But Teddy’s poor preflop hand selection doesn’t end there…
The following hand occurs toward the end of the movie during Mike and Teddy’s heads-up, winner-take-all match.
The exact preflop action and stack sizes are unknown. However, we can see in the scene that there’s $500 in front of Teddy (pictured below in the blue box).
(These fellas are playing the old school version of heads up poker where the player not on the dealer button acts first. The dealer acts first in modern heads up games.)
Based on the $500 in front of Teddy, we can safely assume that one of two things happened preflop:
- Mike raised to $500 and Teddy called.
- Mike called the size of the big blind, Teddy raised to $500, and Mike called.
Either way, there’s $1,000 in the pot and the flop comes:
Mike checks and Teddy slides two stacks of black chips (worth $4,000) into the pot. Another absurd overbet.
Mike, sensing that he’s in trouble, thinks it over for awhile before folding top two pair (A♥ 5♦) face up. The fold enrages Teddy, who thinks Mike should have paid him off.
We don’t get to see Teddy’s hand, but Mike calls him out for having 4-2 for a wheel straight. Teddy’s reaction confirms this.
Depending on whether or not his cards were suited, Teddy’s preflop hand selection here is either somewhat bad or comically terrible. Putting $500 into the pot preflop with 4-2 suited is ambitious at best, even with position. Putting $500 into the pot with 4-2 offsuit is a downright awful play.
We’ve covered some of the very questionable plays Teddy KGB makes throughout the movie, but his greatest weakness has nothing to do with his strategy…
3. Teddy is Bad at Hiding His Tells
Teddy’s penchant for spectacularly obvious tells proves to be his undoing in Rounders. By the end of the movie, Mike’s keen sense of live reads has allowed him to crush Teddy in his own underground poker game.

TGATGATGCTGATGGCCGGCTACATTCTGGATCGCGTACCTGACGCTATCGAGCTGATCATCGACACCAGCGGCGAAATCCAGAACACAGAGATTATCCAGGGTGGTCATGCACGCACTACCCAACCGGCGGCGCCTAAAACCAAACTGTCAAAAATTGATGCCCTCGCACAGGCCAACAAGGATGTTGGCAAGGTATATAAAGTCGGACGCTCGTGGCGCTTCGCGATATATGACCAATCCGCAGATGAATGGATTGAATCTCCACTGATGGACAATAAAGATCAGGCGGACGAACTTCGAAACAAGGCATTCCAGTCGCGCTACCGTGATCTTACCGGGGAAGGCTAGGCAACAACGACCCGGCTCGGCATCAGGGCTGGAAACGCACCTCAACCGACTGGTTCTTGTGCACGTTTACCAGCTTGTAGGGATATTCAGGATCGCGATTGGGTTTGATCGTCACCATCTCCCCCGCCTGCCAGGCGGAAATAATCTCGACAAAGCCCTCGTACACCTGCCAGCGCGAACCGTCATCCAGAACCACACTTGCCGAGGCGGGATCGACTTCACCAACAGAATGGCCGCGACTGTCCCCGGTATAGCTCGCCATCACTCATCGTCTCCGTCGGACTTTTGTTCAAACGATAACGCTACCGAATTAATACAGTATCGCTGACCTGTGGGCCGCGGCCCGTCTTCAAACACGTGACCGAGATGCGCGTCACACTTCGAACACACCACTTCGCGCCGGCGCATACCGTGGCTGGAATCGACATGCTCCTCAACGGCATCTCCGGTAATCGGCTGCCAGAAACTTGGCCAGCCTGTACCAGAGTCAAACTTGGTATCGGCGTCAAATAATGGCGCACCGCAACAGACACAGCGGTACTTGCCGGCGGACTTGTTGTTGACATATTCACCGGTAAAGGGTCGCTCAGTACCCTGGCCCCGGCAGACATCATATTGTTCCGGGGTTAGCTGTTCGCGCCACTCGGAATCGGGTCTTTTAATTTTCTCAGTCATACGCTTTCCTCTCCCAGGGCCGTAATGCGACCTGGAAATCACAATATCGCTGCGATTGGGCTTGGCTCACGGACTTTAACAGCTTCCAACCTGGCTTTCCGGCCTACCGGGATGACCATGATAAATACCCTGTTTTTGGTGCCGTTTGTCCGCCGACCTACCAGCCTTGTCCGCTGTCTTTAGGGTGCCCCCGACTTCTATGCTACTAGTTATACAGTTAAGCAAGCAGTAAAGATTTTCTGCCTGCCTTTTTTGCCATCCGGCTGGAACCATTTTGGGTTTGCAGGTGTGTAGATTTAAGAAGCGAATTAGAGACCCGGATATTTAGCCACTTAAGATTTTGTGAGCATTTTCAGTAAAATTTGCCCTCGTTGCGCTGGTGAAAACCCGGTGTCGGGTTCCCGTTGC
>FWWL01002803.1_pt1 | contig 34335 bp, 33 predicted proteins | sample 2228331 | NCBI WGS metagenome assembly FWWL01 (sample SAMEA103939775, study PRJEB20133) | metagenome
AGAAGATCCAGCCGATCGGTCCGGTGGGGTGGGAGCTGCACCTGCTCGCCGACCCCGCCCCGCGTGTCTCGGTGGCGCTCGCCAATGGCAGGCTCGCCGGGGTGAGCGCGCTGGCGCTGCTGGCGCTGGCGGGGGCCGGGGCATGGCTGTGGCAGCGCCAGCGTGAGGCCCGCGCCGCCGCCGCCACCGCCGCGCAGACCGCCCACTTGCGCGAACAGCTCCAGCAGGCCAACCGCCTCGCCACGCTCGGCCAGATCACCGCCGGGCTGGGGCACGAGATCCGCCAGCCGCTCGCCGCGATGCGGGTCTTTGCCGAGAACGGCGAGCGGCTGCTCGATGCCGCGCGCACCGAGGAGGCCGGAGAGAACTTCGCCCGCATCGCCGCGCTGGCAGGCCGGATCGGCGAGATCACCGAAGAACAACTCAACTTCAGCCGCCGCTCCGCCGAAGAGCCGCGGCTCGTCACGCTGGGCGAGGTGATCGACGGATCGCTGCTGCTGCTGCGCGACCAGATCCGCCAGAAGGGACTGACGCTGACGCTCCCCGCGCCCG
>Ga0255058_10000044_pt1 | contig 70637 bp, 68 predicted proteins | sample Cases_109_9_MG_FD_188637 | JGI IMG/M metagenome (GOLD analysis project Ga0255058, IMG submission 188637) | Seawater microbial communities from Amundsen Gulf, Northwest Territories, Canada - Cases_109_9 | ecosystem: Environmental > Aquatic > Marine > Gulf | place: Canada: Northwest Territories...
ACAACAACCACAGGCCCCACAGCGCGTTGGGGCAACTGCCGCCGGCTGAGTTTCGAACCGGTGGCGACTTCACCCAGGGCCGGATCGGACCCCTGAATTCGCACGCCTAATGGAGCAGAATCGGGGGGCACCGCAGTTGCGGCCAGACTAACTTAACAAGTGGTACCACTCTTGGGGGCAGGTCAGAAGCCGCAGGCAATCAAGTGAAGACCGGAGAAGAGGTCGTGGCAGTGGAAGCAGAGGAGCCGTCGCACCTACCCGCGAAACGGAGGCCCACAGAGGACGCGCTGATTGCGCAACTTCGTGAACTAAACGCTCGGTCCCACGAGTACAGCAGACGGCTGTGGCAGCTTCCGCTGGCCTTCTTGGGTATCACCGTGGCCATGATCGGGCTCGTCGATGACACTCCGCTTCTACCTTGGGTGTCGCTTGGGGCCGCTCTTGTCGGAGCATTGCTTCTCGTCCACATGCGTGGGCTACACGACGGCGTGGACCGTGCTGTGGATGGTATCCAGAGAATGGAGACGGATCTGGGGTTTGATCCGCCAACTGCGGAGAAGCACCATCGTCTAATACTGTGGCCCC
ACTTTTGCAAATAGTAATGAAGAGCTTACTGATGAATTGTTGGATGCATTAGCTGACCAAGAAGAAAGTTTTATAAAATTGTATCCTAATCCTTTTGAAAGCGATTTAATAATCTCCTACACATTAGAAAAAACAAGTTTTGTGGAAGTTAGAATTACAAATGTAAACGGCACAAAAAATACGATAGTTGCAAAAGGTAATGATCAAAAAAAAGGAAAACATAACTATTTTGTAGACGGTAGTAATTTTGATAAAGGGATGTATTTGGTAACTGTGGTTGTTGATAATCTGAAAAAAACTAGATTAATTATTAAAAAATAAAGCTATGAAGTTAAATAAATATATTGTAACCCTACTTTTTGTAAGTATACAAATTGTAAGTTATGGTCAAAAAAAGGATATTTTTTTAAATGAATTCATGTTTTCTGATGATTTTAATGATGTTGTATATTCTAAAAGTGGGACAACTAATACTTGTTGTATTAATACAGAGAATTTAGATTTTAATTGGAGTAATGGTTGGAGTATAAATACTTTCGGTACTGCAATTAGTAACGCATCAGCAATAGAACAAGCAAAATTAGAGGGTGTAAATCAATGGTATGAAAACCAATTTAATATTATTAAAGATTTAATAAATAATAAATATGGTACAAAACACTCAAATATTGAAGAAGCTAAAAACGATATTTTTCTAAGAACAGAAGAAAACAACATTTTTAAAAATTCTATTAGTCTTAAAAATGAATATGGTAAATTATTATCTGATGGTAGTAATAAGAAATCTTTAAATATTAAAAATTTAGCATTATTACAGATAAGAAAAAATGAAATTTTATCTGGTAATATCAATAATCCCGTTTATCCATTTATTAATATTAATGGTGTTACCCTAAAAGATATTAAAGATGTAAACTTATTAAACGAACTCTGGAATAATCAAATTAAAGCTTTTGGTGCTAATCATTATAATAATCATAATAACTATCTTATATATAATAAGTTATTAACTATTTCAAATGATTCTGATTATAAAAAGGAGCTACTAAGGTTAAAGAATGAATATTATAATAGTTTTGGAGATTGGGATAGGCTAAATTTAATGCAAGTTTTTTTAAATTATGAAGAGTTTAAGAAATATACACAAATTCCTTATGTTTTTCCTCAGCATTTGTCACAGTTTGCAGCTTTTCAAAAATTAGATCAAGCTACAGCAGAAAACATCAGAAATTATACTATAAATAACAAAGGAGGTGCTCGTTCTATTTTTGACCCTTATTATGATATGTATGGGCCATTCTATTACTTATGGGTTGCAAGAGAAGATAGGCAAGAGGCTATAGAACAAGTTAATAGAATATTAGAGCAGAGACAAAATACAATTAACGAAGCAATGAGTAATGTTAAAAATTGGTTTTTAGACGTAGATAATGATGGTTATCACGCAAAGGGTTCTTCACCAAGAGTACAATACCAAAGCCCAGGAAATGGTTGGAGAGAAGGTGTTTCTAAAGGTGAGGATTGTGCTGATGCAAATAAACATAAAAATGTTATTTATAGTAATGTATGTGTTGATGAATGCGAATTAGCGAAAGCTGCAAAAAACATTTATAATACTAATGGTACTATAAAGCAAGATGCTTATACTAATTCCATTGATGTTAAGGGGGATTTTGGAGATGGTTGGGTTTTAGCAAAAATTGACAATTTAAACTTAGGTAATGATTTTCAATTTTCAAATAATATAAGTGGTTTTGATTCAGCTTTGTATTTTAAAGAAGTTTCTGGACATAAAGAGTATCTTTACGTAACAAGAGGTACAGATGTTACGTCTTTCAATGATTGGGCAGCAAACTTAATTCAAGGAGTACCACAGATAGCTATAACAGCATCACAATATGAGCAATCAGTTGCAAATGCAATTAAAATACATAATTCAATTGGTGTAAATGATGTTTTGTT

Going back to the first hand we discussed, when Mike bet $2,000 into a $1,250 pot on a A♠ 9♠ 8♣ flop…
Teddy picks up one of his trademark Oreo cookies, puts it to his ear, splits it in two, then eats it before making the call. As we know, Teddy did this while holding the best possible hand, A♥ A♦.
During the final heads-up match, Mike open-raises huge (20 big blinds) with pocket kings, Teddy 3-bets to half of his stack (100 big blinds — yet another huge overbet), and Mike 4-bets all-in.
Facing the all-in, Teddy once again picks up an Oreo, but this time he doesn’t eat it. He puts it back in the tray and folds, indicating he did not have the hand he was representing (aces).
This brings us back to the hand where Mike makes the big fold with A♥ 5♦ on A♣ 5♠ 3♦. Mike is about to bet this flop with his top two pair when Teddy goes for the Oreo-to-the-ear move again, slowly separating the cookie and savoring the treat.
Mike realizes that Teddy did this exact same move when he held the nuts on the earlier A♠ 9♠ 8♣ flop. So, Mike decides to check. Teddy puts out one of his usual overbets and Mike makes the big laydown.
After Mike calls Teddy out for having the nuts, Teddy, in disbelief, throws his chip rack full of cookies against the wall, presumably realizing his Oreo tell as a fatal flaw.
Teddy, in general, gives off too much information at the table. A sharp rounder like Mike McDermott can pick up on that information and tear Teddy to shreds, as he does by the end of the movie.
Teddy is also prone to tilt, and makes minus-EV moves.
In fact, just playing the heads-up match against Mike is arguably a minus-EV move.
Mike has shown up with $10,000 of the $15,000 debt he owes Teddy, and Teddy is giving up that $10,000 to risk a scenario where he actually ends up losing money to Mike.
What was Teddy’s upside? Was Mike going to become his poker slave if he won?
If you want more analysis of fictional poker hands, check out Rounders Analyzed: 3 Hands Played By Mike McDermott & Teddy KGB.